Acute flaccid myelitis (AFM), a recognized complication of certain viral infections, is a serious neurologic condition that predominantly affects previously healthy children and can progress rapidly, leading to respiratory insufficiency and permanent paralysis. After national AFM surveillance began in 2014, peaks in AFM cases were observed in the United States in 2014, 2016, and 2018 (1). On the basis of this biennial pattern, an increase in AFM was anticipated in 2020. To describe the epidemiology of confirmed AFM cases since 2018, demographic, clinical, and laboratory information collected as part of national AFM surveillance was reviewed. In 2018, a total of 238 confirmed AFM cases were reported to CDC, compared with 47 cases in 2019 and 32 in 2020. Enterovirus D68 (EV-D68) was detected in specimens from 37 cases reported in 2018, one case in 2019 and none in 2020. Compared with 2018, cases reported during 2019-2020 occurred in older children and were less frequently associated with upper limb involvement, febrile or respiratory prodromal illness, or cerebrospinal fluid (CSF) pleocytosis. These findings suggest that the etiologies of AFM in 2019 and 2020 differed from those in 2018. The absence of an increase in cases in 2020 reflects a deviation from the previously observed biennial pattern, and it is unclear when the next increase in AFM should be expected. Clinicians should continue to maintain vigilance and suspect AFM in any child with acute flaccid limb weakness, particularly in the setting of recent febrile or respiratory illness.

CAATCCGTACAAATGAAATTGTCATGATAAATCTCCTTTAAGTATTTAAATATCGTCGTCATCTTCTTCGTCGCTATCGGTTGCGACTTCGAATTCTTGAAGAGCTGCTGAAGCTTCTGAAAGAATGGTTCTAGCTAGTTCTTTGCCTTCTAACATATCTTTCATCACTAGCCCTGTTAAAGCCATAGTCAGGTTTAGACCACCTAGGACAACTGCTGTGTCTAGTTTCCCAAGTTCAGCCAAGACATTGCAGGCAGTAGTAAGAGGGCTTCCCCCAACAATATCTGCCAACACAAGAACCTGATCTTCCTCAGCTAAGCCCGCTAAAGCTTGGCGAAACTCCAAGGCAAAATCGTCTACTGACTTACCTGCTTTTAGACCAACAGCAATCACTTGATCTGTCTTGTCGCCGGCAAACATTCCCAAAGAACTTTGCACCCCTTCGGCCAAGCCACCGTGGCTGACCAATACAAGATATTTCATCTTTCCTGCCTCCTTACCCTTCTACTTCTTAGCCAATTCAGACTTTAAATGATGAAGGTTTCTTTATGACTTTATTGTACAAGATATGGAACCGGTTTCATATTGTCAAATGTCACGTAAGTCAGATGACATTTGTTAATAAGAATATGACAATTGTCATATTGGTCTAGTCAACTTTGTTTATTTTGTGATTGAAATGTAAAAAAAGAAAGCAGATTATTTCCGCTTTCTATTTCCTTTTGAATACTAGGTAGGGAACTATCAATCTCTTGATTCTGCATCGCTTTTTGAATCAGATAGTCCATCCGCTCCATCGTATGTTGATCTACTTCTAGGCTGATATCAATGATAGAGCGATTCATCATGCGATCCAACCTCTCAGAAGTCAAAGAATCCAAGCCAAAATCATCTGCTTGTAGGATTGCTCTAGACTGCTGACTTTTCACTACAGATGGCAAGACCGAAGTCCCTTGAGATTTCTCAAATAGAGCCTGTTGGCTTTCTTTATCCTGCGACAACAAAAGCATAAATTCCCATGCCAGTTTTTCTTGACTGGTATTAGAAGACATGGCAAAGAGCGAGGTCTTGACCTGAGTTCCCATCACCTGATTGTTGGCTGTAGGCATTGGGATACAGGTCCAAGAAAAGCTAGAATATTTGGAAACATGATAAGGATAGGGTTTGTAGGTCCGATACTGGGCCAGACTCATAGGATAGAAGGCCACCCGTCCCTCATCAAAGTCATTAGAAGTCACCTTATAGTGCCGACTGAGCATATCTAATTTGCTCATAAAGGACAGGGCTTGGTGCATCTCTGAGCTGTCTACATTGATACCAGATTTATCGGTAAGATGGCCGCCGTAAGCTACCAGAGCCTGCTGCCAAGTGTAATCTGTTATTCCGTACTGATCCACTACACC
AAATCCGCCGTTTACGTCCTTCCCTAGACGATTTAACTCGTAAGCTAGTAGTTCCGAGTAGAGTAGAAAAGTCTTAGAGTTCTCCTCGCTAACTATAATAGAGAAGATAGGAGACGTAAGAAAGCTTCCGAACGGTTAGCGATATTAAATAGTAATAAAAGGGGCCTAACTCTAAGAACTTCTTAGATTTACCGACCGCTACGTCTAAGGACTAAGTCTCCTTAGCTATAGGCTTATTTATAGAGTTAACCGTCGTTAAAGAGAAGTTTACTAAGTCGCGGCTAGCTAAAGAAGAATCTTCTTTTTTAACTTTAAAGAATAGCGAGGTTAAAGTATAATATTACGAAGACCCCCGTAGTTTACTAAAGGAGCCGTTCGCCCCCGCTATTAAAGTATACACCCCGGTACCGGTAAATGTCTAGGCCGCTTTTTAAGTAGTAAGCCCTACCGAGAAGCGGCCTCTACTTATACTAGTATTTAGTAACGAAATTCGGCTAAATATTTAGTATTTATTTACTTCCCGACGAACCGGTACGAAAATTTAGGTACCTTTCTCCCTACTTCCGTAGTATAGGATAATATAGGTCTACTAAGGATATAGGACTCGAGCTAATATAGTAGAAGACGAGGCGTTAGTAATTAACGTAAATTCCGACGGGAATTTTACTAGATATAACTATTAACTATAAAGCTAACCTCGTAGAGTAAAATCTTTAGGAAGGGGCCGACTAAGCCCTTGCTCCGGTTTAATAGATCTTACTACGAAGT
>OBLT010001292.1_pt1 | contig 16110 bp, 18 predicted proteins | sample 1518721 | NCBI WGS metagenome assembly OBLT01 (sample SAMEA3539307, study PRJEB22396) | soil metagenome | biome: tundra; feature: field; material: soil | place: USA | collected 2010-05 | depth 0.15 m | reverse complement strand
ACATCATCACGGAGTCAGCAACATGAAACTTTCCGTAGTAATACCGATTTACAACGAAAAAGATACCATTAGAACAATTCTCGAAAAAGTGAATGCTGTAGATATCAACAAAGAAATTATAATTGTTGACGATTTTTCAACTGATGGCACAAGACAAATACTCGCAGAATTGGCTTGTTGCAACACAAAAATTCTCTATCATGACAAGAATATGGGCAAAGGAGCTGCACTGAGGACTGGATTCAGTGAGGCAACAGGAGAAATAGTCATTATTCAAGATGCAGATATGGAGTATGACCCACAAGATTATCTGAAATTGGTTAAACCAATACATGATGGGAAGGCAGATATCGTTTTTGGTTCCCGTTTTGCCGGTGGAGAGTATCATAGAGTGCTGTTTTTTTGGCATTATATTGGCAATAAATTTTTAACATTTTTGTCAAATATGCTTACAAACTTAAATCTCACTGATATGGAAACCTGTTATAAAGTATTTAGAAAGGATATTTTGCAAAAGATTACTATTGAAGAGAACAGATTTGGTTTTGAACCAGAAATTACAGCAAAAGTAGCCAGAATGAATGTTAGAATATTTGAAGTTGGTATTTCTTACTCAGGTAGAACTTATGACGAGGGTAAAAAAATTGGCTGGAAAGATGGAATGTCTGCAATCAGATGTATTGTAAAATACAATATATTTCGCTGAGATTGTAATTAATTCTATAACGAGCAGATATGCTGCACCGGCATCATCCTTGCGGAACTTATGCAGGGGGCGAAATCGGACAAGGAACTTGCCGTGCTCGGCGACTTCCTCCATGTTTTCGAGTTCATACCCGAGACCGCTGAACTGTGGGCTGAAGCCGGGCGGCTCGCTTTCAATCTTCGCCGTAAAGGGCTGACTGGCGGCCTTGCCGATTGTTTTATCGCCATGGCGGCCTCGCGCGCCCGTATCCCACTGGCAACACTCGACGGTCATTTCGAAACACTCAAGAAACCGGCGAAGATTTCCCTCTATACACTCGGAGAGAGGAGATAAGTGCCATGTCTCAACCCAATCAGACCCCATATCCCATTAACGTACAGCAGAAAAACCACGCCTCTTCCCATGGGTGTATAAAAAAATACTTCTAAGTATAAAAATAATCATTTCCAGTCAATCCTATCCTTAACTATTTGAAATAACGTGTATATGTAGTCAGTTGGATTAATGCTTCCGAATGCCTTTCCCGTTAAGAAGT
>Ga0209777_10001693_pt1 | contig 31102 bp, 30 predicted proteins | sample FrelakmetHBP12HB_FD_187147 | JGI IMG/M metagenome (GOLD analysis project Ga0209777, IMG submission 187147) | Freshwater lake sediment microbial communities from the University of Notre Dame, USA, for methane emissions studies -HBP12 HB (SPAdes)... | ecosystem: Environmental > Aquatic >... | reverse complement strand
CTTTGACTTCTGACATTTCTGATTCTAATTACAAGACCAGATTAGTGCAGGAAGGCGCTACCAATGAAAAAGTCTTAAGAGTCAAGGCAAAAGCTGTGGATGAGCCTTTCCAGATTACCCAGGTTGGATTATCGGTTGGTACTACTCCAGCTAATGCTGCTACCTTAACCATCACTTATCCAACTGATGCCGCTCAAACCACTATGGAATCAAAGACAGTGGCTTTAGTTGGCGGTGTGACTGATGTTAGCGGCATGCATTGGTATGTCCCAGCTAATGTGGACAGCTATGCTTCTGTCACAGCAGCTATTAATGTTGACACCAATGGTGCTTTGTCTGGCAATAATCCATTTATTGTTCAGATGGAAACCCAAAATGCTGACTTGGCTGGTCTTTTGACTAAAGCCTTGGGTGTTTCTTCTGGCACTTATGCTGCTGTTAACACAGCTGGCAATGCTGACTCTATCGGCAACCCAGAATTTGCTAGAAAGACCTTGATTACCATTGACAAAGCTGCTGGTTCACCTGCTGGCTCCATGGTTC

7. Assessment of SARS-CoV-2 Seroprevalence by Community Survey and Residual Specimens, Denver, Colorado, July-August 2020external icon
        Kugeler KJ, Podewils LJ, Alden NB, Burket TL, Kawasaki B, Biggerstaff BJ, Biggs HM, Zacks R, Foster MA, Lim T, McDonald E, Tate JE, Herlihy RK, Drobeniuc J, Cortese MM.
        Public Health Rep. 2021 Nov 9:333549211055137.